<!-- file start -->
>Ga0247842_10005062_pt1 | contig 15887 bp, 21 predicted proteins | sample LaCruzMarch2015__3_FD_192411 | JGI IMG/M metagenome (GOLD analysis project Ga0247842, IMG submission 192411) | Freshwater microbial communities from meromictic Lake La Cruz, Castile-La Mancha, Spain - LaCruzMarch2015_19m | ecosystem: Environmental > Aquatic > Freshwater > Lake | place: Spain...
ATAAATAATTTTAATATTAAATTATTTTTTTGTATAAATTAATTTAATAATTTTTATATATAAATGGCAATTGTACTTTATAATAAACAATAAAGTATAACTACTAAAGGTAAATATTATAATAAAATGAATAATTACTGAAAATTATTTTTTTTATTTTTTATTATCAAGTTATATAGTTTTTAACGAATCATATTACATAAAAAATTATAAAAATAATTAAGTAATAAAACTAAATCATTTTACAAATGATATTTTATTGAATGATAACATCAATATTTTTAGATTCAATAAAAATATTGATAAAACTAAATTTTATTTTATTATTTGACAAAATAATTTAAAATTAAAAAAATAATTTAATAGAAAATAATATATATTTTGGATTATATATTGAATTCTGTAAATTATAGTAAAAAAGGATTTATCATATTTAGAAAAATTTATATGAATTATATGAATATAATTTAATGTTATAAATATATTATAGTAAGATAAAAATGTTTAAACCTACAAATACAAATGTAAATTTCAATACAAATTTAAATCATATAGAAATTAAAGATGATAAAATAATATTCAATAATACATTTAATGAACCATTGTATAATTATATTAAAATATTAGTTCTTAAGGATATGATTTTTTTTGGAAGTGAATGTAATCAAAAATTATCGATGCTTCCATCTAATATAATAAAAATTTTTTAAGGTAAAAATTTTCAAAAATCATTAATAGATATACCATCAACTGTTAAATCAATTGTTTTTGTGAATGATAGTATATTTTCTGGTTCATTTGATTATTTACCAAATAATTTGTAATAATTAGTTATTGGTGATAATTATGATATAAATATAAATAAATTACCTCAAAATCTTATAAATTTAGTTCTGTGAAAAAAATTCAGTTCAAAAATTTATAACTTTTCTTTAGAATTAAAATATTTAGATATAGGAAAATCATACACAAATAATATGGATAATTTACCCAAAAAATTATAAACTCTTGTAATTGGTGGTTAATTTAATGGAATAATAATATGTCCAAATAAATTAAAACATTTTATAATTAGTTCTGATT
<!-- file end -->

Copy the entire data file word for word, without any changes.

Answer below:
>Ga0247842_10005062_pt1 | contig 15887 bp, 21 predicted proteins | sample LaCruzMarch2015__3_FD_192411 | JGI IMG/M metagenome (GOLD analysis project Ga0247842, IMG submission 192411) | Freshwater microbial communities from meromictic Lake La Cruz, Castile-La Mancha, Spain - LaCruzMarch2015_19m | ecosystem: Environmental > Aquatic > Freshwater > Lake | place: Spain...
ATAAATAATTTTAATATTAAATTATTTTTTTGTATAAATTAATTTAATAATTTTTATATATAAATGGCAATTGTACTTTATAATAAACAATAAAGTATAACTACTAAAGGTAAATATTATAATAAAATGAATAATTACTGAAAATTATTTTTTTTATTTTTTATTATCAAGTTATATAGTTTTTAACGAATCATATTACATAAAAAATTATAAAAATAATTAAGTAATAAAACTAAATCATTTTACAAATGATATTTTATTGAATGATAACATCAATATTTTTAGATTCAATAAAAATATTGATAAAACTAAATTTTATTTTATTATTTGACAAAATAATTTAAAATTAAAAAAATAATTTAATAGAAAATAATATATATTTTGGATTATATATTGAATTCTGTAAATTATAGTAAAAAAGGATTTATCATATTTAGAAAAATTTATATGAATTATATGAATATAATTTAATGTTATAAATATATTATAGTAAGATAAAAATGTTTAAACCTACAAATACAAATGTAAATTTCAATACAAATTTAAATCATATAGAAATTAAAGATGATAAAATAATATTCAATAATACATTTAATGAACCATTGTATAATTATATTAAAATATTAGTTCTTAAGGATATGATTTTTTTTGGAAGTGAATGTAATCAAAAATTATCGATGCTTCCATCTAATATAATAAAAATTTTTTAAGGTAAAAATTTTCAAAAATCATTAATAGATATACCATCAACTGTTAAATCAATTGTTTTTGTGAATGATAGTATATTTTCTGGTTCATTTGATTATTTACCAAATAATTTGTAATAATTAGTTATTGGTGATAATTATGATATAAATATAAATAAATTACCTCAAAATCTTATAAATTTAGTTCTGTGAAAAAAATTCAGTTCAAAAATTTATAACTTTTCTTTAGAATTAAAATATTTAGATATAGGAAAATCATACACAAATAATATGGATAATTTACCCAAAAAATTATAAACTCTTGTAATTGGTGGTTAATTTAATGGAATAATAATATGTCCAAATAAATTAAAACATTTTATAATTAGTTCTGATT